While everyone agree that depositors cannot be left in lurch, the question is  how to protect the depositors in any other way other than government owned bank virtually taking over Yes Bank.

One observation is that in the process of protecting the future of Yes Bank, State Bank of India has been made a scape goat by being forced to part it’s money. In other words, it is said that private bank’s loss is being compensated by the money from public sector bank.

Can such policy be adopted  in the case of failure of every private sector bank?

It has been the  practice in the past that when large private  banks fail, governments do not remain unconcerned  but take steps to revive the bank in whatever way possible.  This should be so,  since the question of morale of the depositors is involved. For example,  when Global Trust Bank failed in India, the then Government of India took steps to  revive the  bank by merging with another public sector bank.   Governments all over the world have stepped in  to help the large sick private sector banks to revive themselves  and ofcourse , corrective steps are initiated and culprits punished. This has been the practice all over the world including USA. Several case studies can be cited,.

It is said that  the affairs of private sector banks cannot be managed or monitored by Government of India or Reserve Bank of India adequately. This is not entirely true.

Reserve Bank of India is the  regulatory body of the banks and has the duty and responsibility to monitor the performance of the banks. In the case of Yes Bank, it is obvious that Reserve Bank of India  did not play it’s  monitoring role adequately for several years until Reserve Bank of India sensed the impending danger.   Subsequently ,  Reserve Bank of India  took some steps to  warn about the situation.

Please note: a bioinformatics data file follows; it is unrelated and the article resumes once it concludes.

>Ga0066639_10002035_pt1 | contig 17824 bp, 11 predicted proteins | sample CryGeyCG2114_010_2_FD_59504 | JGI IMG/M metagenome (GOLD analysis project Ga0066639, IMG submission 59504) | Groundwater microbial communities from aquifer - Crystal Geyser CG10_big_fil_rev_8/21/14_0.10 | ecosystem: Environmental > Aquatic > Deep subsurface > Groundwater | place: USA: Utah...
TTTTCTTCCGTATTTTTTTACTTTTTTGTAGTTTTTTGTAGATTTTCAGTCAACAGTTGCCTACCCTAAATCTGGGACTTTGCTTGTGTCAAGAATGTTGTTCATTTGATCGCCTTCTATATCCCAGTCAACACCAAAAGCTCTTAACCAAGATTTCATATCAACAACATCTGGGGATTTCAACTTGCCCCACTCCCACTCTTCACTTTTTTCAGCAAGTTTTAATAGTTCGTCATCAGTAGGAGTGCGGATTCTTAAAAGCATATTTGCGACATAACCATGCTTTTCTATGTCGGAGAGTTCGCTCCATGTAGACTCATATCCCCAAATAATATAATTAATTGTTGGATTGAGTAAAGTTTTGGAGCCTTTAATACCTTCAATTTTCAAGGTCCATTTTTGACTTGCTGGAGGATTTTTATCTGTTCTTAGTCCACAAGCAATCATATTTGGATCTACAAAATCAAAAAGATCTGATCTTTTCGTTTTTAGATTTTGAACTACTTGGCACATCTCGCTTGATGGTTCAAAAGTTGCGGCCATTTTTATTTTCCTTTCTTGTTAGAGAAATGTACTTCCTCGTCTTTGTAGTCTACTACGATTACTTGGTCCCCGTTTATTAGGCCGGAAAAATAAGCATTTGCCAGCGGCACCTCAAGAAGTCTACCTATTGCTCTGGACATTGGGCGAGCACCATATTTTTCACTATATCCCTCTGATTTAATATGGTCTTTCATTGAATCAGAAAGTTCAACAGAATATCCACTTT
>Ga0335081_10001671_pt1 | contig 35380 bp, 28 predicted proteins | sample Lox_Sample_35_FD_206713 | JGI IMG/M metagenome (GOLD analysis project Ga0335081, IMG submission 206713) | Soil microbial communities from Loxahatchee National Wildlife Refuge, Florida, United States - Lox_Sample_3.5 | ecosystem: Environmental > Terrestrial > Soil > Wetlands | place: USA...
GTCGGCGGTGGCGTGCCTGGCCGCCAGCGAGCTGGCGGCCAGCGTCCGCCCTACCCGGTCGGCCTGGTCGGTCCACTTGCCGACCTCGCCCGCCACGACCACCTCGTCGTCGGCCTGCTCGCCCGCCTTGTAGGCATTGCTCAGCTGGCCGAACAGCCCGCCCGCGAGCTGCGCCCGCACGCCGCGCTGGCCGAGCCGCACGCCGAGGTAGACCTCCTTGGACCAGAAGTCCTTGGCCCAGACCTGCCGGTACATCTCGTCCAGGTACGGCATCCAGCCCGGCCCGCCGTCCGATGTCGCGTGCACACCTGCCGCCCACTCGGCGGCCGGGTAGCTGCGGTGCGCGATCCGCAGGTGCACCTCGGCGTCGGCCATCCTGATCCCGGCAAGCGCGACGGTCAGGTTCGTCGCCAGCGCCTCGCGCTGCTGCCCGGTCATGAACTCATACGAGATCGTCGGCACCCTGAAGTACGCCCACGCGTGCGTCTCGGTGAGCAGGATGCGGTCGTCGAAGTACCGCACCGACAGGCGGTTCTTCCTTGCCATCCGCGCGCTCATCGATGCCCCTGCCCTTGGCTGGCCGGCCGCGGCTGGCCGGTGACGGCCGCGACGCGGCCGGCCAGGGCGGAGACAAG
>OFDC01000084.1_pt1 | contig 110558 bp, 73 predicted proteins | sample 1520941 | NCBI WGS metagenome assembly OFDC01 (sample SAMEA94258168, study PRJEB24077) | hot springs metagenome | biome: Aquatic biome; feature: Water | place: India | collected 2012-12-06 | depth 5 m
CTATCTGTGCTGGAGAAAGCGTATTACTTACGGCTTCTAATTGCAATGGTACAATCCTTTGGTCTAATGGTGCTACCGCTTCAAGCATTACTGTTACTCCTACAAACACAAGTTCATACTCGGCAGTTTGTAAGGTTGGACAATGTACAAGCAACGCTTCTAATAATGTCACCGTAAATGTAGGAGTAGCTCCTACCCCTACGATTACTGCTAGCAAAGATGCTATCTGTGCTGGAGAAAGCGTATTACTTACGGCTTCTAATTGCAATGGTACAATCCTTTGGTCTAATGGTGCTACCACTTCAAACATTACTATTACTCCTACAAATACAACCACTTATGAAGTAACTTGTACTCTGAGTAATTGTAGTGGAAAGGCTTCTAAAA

It should be kept in mind that the role and responsibility of Reserve Bank of India and the Ministry of Finance of Government of India are different. In the case of Yes Bank, obviously, there is sort of inefficient supervision by Reserve Bank of India  when such huge loans were extended by Yes Bank.

However, it should  also be kept in view that while private banks have to stick to the norms prescribed by Reserve Bank of India in extending loans, private banks have the authority to extend  loan to anyone , so long  as the prescribed norms of Reserve Bank of India are observed.

While judging Yes Bank , while there appear to be dishonest practices at the top management level, the benefit of doubt should also be given to Yes Bank while judging whether it has taken a legitimate risk in extending loan to a few parties. Banks often face unpredictable situations. For example, the present steep fall in the global price of crude oil have not been anticipated by any agency. This steep fall could severely affect the balance sheet of a few  multinational banks , who could have given loans to some oil companies  and related business houses based on it’s anticipation of price for crude oil.

One way out is that fear must be created in the mind of the management and auditors of private sector banks that they cannot escape after causing or not monitoring such  financial havoc, if it had happened due to deliberate misgovernance. Government of India , has arrested founder of Yes Bank  suspecting  his involvement in fraudulent transaction, which is appropriate . Probably, more directors need to  be arrested , if their involvement would be detected.  What about the auditors of Yes Bank?

Ultimately, while the management of  sick banks may be inefficient or dishonest, the statutory auditors should accept the large part of the blame for not monitoring and not warning the share holders and depositors at appropriate time.

It appears, in the case of Yes Bank, the statutory auditors and Reserve Bank of India have a lot to explain , which they have not done so far.

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N. S. Venkataraman

N. S. Venkataraman

N. S. Venkataraman is a trustee with the "Nandini Voice for the Deprived," a not-for-profit organization that aims to highlight the problems of downtrodden and deprived people and support their cause. To promote probity and ethical values in private and public life and to deliberate on socio-economic issues in a dispassionate and objective manner.